***Grace Metalious wrote the biggest selling potboiler of 1956. The Christian Herald described her book, Peyton Place, as “Bad – quite beyond redemption.” The fact that it was written by a young housewife made it even more scandalous.
Neighbours buzzed about her poor homemaking skills and the nickname of “It’ll Do” that Grace had given her house. There were rumours that she didn’t wash dishes and fed her children peanut butter and marshmallow sandwiches for lunch. Some of the stories were started by Grace herself such as the time she arrived at the Beverly Hills Hilton in a dusty convertible wearing an old western costume pretending to be a Texas oil millionaire. When shown to the suite she had booked, she adopted a false southern accent and expressed amazement upon discovering that hotels had indoor plumbing.
Grace hated Hollywood and the film version of her book. “All the women in Hollywood are either blondes, redheads or raven haired” she said. “Not one has plain brown hair or wears a size 32A brassiere.”
Perhaps she overlooked Mia Farrow who went on to portray the character of Allison MacKenzie in the television series of Peyton Place. Mia, who described her own slender figure as being a kind of 20-20-20, was from a Hollywood family. Her mother was actress Maureen O’Sullivan, her father was director John Farrow and her godmother was the famous and feared celebrity columnist Louella Parsons.
Like Grace, Louella also hated being a housewife. Her third husband, “Docky” Harry Watson was a Beverly Hills urologist who had gained a reputation as “clap doctor” to the stars. His friendliness with local medical labs gave Louella more than one scoop on who was pregnant or ailing in Hollywood. A popular story about the party-loving Docky told how he once fell down drunk on the floor and stayed there. When someone moved to help him up, Louella cried “Oh don’t touch him please, he has to operate at 8 o’clock tomorrow morning.” Needless to say this item was not printed in her column.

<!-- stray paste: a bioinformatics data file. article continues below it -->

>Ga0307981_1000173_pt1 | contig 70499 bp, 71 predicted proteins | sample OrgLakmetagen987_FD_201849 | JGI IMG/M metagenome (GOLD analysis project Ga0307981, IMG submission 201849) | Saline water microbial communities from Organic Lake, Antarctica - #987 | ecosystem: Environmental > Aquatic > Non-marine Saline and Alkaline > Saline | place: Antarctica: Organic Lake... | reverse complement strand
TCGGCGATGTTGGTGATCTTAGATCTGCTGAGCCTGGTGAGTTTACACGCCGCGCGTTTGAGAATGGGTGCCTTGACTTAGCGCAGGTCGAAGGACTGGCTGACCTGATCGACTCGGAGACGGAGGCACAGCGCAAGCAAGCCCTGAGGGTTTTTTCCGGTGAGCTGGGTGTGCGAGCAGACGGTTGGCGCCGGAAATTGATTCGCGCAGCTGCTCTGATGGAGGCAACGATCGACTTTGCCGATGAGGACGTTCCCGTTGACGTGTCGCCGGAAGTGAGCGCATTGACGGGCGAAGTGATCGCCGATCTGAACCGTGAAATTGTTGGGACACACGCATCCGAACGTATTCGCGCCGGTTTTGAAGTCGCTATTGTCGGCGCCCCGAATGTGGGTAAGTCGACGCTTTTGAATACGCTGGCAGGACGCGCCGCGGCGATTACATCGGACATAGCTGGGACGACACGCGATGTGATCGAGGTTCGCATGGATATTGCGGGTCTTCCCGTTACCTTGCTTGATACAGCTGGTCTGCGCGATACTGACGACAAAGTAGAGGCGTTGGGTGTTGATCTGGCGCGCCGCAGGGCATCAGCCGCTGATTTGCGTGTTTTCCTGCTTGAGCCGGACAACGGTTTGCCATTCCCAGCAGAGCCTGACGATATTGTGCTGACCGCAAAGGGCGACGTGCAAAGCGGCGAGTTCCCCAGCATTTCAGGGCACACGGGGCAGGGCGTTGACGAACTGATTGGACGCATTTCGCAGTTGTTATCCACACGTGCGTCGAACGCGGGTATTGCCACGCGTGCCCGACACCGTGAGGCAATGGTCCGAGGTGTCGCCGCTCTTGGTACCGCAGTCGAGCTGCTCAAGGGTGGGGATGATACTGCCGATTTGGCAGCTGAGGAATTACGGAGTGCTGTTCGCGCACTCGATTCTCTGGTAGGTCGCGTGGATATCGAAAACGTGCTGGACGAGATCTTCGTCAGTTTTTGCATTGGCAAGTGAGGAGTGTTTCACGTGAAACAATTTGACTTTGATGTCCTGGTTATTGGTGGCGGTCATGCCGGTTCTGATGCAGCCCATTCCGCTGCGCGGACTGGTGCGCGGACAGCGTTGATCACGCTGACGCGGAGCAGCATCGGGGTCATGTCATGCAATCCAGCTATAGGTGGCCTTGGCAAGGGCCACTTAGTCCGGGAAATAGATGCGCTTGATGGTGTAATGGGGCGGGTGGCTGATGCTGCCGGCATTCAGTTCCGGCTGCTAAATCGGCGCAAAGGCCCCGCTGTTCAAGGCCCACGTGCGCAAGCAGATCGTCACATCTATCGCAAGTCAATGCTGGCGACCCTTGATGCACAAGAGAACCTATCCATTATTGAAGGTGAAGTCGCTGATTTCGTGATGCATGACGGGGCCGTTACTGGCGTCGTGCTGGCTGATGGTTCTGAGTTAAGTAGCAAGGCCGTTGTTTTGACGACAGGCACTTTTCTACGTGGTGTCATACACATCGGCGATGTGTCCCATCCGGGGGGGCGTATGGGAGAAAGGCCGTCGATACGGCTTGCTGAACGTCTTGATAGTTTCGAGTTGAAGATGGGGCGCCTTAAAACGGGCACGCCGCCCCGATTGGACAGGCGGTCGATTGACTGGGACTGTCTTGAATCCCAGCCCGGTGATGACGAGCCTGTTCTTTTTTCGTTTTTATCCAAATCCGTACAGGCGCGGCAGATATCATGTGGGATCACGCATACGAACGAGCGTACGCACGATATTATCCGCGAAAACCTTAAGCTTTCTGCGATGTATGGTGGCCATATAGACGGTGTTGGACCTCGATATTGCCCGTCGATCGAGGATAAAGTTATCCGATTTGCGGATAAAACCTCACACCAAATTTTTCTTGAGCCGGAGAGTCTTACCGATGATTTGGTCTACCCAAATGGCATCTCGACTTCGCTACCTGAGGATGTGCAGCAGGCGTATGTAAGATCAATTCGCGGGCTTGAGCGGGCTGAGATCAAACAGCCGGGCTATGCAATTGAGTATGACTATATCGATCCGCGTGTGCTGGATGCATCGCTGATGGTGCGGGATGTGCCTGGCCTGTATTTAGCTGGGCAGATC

Parsons had long been known as “love’s undertaker” for her reports on celebrity breakups. When Dean Martin and Jerry Lewis were quarreling she wrote impatiently that she’d like to spank the both of them for bad behaviour. Her 30th anniversary as a columnist was marked by a Masquers Club event at which Eddie Cantor candidly admitted “I”m here for the same reason everybody else is – we were afraid not to come.”
Despite her hearty public image, health problems began to plague Louella. She took comfort in prayer, kneeling on her back lawn by a 10 foot statue of the Virgin Mary which was automatically bathed in light every evening at dusk. The last few years of her long life were spent in a nursing home where she died in 1972.
The Hollywood life was kinder to Louella than Grace. She died of alcoholism at age 39. “If I had to do it over again,” she once remarked, “it would be easier to be poor. Before I was successful, I was as happy as anyone gets.”
*** excerpt from The Bad and The Beautiful by Sam Kashner and Jennifer MacNair